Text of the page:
In short, we conclude that the two prongs of § 6901 are separate and independent; an alleged transferee's substantive liability is determined solely with reference to state law, without any threshold requirement that the disputed transactions be recast under federal law. We also conclude that the shareholders' conduct shows that they had constructive knowledge of the fraudulent scheme; we therefore collapse the series of transactions and hold that the state law liability prong of the 26 U.S.C. § 6901 inquiry was satisfied in this case. We remand to the Tax Court to determine in the first instance: (1) Salus Mundi's status as a transferee of a transferee under the federal law inquiry of 26 U.S.C. § 6901; and (2) whether the IRS assessed liability within the applicable limitations period.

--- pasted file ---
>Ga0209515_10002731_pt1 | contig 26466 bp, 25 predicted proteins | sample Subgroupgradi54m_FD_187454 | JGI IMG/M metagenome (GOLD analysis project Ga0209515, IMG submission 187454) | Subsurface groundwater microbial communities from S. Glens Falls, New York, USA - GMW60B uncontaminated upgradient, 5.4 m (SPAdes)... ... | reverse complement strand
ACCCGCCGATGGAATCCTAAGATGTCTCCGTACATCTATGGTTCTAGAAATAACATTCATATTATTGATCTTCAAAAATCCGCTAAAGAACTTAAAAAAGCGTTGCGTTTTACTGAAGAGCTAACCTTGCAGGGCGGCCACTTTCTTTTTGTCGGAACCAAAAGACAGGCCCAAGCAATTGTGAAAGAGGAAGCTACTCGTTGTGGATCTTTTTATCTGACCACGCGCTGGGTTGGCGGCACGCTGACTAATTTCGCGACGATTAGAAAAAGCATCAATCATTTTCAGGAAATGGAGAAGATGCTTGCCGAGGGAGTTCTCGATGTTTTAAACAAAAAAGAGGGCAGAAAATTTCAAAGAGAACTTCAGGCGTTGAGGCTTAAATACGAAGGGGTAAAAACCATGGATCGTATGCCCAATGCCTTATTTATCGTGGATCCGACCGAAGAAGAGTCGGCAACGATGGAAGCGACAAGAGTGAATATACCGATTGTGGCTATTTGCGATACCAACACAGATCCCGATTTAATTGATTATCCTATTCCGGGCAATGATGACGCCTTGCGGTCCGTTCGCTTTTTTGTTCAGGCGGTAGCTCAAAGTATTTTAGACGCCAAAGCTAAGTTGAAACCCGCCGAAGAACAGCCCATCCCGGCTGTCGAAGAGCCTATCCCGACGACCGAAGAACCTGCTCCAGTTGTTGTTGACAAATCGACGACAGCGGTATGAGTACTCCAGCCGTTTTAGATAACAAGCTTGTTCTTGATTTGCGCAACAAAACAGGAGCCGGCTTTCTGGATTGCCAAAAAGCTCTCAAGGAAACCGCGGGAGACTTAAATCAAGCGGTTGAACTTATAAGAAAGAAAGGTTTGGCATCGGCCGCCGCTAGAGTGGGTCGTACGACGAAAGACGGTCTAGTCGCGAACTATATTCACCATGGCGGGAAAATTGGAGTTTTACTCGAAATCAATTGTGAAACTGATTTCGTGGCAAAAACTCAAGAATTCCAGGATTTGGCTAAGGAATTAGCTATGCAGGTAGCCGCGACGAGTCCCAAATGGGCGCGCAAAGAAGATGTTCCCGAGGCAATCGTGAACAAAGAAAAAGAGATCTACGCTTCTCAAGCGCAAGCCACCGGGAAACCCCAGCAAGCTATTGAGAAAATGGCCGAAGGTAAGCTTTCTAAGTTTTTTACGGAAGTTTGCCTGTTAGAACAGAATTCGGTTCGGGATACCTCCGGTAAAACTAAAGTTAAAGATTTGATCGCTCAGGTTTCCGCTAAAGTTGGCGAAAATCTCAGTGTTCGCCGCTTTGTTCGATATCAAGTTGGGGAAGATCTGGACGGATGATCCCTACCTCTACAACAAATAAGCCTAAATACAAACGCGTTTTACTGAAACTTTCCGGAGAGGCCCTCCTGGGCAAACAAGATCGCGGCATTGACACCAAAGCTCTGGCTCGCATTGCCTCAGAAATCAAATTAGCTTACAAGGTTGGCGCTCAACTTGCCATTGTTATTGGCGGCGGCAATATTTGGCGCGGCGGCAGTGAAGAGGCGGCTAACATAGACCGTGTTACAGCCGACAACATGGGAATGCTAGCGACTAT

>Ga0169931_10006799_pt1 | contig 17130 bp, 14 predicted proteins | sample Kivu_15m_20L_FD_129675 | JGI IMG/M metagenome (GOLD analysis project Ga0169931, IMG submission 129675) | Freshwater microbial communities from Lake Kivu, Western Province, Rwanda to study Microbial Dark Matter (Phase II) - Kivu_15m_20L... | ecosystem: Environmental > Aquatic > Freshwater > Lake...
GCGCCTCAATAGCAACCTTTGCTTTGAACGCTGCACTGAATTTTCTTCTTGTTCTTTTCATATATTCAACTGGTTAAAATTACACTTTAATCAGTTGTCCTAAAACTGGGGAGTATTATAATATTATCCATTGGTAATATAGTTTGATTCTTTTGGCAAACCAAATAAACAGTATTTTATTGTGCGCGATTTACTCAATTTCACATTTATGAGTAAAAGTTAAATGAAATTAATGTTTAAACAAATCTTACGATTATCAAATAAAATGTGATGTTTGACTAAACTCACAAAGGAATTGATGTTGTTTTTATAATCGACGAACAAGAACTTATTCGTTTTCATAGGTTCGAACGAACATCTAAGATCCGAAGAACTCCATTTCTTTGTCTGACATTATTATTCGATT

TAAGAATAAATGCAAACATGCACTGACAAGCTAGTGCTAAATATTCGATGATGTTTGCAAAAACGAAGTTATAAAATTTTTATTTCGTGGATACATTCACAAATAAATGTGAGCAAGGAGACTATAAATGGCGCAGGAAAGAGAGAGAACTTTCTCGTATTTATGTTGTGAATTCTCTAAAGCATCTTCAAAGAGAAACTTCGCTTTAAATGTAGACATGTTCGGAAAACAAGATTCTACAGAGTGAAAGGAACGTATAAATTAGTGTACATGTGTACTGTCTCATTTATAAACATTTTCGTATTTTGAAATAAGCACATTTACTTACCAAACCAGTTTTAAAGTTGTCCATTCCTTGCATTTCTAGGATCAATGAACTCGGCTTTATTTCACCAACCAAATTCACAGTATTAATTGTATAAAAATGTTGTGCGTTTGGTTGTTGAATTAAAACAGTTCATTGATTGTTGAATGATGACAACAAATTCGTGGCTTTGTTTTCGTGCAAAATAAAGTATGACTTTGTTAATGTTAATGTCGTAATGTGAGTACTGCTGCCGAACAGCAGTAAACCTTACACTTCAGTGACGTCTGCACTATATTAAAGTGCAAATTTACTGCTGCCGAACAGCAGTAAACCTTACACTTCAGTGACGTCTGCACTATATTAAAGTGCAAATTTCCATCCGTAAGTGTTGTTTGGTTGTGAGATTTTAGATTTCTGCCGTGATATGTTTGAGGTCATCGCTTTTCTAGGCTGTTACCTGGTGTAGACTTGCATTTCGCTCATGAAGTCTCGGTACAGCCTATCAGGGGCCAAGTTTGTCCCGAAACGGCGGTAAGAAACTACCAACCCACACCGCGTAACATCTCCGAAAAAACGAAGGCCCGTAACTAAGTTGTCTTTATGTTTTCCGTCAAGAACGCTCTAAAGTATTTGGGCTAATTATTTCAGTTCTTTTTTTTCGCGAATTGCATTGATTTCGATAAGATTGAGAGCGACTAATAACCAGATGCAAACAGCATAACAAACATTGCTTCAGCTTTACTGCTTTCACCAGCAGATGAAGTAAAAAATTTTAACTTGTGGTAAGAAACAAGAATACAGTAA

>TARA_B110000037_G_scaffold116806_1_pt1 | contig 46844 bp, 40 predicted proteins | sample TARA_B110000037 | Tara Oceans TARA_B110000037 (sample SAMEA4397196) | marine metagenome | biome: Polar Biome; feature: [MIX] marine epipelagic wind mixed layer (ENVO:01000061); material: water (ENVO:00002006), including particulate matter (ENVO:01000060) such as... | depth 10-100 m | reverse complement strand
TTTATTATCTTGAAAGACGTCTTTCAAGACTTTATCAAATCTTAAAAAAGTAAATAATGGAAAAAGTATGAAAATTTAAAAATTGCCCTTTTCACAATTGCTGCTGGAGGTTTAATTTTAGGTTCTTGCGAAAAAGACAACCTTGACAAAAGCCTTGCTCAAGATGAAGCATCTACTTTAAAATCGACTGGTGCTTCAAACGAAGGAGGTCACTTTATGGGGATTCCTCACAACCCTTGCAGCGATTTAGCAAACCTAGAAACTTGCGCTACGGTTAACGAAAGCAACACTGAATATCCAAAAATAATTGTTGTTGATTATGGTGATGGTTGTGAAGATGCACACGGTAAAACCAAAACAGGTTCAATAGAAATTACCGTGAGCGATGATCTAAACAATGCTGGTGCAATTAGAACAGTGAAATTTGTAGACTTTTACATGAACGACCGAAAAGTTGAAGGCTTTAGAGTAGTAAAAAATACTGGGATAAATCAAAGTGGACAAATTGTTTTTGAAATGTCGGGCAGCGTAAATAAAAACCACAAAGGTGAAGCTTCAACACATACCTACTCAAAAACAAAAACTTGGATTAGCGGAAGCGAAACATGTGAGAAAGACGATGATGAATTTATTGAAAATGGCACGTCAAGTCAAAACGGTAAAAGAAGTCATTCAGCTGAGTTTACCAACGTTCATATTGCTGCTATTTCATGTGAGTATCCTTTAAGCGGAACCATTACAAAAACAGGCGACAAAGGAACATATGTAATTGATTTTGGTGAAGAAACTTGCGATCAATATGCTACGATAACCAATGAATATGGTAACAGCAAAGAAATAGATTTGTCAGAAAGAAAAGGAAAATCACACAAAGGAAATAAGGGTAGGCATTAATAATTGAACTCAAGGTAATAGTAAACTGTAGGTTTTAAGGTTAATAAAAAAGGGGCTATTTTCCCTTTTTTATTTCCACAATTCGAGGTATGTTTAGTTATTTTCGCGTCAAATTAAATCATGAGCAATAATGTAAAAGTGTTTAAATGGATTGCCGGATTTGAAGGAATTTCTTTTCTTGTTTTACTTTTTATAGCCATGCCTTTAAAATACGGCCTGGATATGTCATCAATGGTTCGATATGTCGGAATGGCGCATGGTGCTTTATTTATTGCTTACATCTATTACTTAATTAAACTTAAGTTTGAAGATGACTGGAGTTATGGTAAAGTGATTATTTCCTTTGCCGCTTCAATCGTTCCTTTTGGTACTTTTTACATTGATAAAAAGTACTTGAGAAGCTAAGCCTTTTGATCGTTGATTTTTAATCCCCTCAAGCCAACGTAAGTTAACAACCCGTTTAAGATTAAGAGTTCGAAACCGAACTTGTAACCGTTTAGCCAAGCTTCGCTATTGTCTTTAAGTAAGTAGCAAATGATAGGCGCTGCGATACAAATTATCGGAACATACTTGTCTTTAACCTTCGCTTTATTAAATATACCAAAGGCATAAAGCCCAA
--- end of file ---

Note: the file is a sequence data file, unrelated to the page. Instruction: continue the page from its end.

The Tax Court's decision in favor of Salus Mundi is hereby REVERSED, and the case is REMANDED to the Tax Court for further proceedings consistent with this opinion.


* The Honorable William H. Albritton III, Senior District Judge for the U.S. District Court for the Middle District of Alabama, sitting by designation.

** This summary constitutes no part of the opinion of the court. It has been prepared by court staff for the convenience of the reader.